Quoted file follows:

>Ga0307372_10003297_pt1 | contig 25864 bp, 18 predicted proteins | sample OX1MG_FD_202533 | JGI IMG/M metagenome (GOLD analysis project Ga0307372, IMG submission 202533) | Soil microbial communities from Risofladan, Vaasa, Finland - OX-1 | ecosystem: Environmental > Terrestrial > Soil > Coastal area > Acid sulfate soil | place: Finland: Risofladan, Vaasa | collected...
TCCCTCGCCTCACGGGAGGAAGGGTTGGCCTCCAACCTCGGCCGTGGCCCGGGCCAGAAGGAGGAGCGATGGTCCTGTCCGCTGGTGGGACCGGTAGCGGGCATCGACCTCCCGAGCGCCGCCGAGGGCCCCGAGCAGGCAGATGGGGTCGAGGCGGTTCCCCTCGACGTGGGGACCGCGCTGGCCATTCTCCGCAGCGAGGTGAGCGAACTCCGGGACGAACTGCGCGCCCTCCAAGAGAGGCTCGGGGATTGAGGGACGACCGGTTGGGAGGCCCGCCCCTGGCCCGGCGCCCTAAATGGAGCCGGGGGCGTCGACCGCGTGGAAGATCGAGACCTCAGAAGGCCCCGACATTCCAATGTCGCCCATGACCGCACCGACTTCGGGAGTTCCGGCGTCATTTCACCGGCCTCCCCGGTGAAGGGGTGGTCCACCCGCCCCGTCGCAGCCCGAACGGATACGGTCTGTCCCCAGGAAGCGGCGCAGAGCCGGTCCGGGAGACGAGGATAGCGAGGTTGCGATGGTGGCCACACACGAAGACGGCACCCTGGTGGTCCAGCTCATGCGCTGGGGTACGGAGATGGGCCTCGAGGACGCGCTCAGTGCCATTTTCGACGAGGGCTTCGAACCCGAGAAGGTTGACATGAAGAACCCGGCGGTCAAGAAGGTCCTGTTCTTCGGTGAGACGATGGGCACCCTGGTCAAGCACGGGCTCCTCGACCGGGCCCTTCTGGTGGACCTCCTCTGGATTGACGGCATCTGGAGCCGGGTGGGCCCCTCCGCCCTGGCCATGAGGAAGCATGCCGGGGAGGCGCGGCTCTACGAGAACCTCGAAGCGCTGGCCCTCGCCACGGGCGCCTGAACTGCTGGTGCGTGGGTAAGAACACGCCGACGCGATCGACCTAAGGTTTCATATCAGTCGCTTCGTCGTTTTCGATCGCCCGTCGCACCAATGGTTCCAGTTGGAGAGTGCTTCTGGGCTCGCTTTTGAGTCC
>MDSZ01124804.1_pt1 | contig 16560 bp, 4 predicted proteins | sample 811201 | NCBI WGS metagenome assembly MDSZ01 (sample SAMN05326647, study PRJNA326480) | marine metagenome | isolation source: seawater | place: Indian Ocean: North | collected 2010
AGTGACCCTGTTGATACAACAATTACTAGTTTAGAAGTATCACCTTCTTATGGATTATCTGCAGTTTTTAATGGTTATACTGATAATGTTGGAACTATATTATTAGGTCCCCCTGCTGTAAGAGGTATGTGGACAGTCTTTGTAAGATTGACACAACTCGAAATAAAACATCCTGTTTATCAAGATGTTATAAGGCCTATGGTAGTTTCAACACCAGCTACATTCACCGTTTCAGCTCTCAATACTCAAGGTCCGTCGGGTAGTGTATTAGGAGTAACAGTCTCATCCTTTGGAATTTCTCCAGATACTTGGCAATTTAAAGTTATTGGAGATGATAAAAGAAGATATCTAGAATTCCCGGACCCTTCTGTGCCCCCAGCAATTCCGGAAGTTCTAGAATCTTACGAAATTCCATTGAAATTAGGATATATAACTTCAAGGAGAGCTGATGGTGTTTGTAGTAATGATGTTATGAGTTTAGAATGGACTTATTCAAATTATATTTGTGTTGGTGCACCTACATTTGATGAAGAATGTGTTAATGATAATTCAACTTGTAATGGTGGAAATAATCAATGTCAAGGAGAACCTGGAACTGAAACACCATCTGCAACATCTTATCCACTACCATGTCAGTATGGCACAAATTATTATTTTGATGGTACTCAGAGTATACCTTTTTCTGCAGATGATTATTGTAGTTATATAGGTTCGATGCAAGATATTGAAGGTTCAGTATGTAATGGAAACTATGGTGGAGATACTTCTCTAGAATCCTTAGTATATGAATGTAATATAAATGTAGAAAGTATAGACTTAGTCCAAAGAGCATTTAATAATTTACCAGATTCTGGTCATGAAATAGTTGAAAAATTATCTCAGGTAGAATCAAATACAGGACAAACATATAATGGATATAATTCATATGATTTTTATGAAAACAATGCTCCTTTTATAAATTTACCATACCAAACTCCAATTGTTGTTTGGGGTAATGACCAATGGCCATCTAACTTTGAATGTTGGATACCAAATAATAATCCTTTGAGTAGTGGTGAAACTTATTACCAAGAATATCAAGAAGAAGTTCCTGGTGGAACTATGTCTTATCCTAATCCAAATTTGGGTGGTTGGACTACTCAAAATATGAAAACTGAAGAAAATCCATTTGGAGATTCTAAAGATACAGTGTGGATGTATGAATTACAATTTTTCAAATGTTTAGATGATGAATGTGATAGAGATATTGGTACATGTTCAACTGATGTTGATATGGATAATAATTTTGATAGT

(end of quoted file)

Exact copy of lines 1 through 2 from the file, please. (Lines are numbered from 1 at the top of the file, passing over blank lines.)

>Ga0307372_10003297_pt1 | contig 25864 bp, 18 predicted proteins | sample OX1MG_FD_202533 | JGI IMG/M metagenome (GOLD analysis project Ga0307372, IMG submission 202533) | Soil microbial communities from Risofladan, Vaasa, Finland - OX-1 | ecosystem: Environmental > Terrestrial > Soil > Coastal area > Acid sulfate soil | place: Finland: Risofladan, Vaasa | collected...
TCCCTCGCCTCACGGGAGGAAGGGTTGGCCTCCAACCTCGGCCGTGGCCCGGGCCAGAAGGAGGAGCGATGGTCCTGTCCGCTGGTGGGACCGGTAGCGGGCATCGACCTCCCGAGCGCCGCCGAGGGCCCCGAGCAGGCAGATGGGGTCGAGGCGGTTCCCCTCGACGTGGGGACCGCGCTGGCCATTCTCCGCAGCGAGGTGAGCGAACTCCGGGACGAACTGCGCGCCCTCCAAGAGAGGCTCGGGGATTGAGGGACGACCGGTTGGGAGGCCCGCCCCTGGCCCGGCGCCCTAAATGGAGCCGGGGGCGTCGACCGCGTGGAAGATCGAGACCTCAGAAGGCCCCGACATTCCAATGTCGCCCATGACCGCACCGACTTCGGGAGTTCCGGCGTCATTTCACCGGCCTCCCCGGTGAAGGGGTGGTCCACCCGCCCCGTCGCAGCCCGAACGGATACGGTCTGTCCCCAGGAAGCGGCGCAGAGCCGGTCCGGGAGACGAGGATAGCGAGGTTGCGATGGTGGCCACACACGAAGACGGCACCCTGGTGGTCCAGCTCATGCGCTGGGGTACGGAGATGGGCCTCGAGGACGCGCTCAGTGCCATTTTCGACGAGGGCTTCGAACCCGAGAAGGTTGACATGAAGAACCCGGCGGTCAAGAAGGTCCTGTTCTTCGGTGAGACGATGGGCACCCTGGTCAAGCACGGGCTCCTCGACCGGGCCCTTCTGGTGGACCTCCTCTGGATTGACGGCATCTGGAGCCGGGTGGGCCCCTCCGCCCTGGCCATGAGGAAGCATGCCGGGGAGGCGCGGCTCTACGAGAACCTCGAAGCGCTGGCCCTCGCCACGGGCGCCTGAACTGCTGGTGCGTGGGTAAGAACACGCCGACGCGATCGACCTAAGGTTTCATATCAGTCGCTTCGTCGTTTTCGATCGCCCGTCGCACCAATGGTTCCAGTTGGAGAGTGCTTCTGGGCTCGCTTTTGAGTCC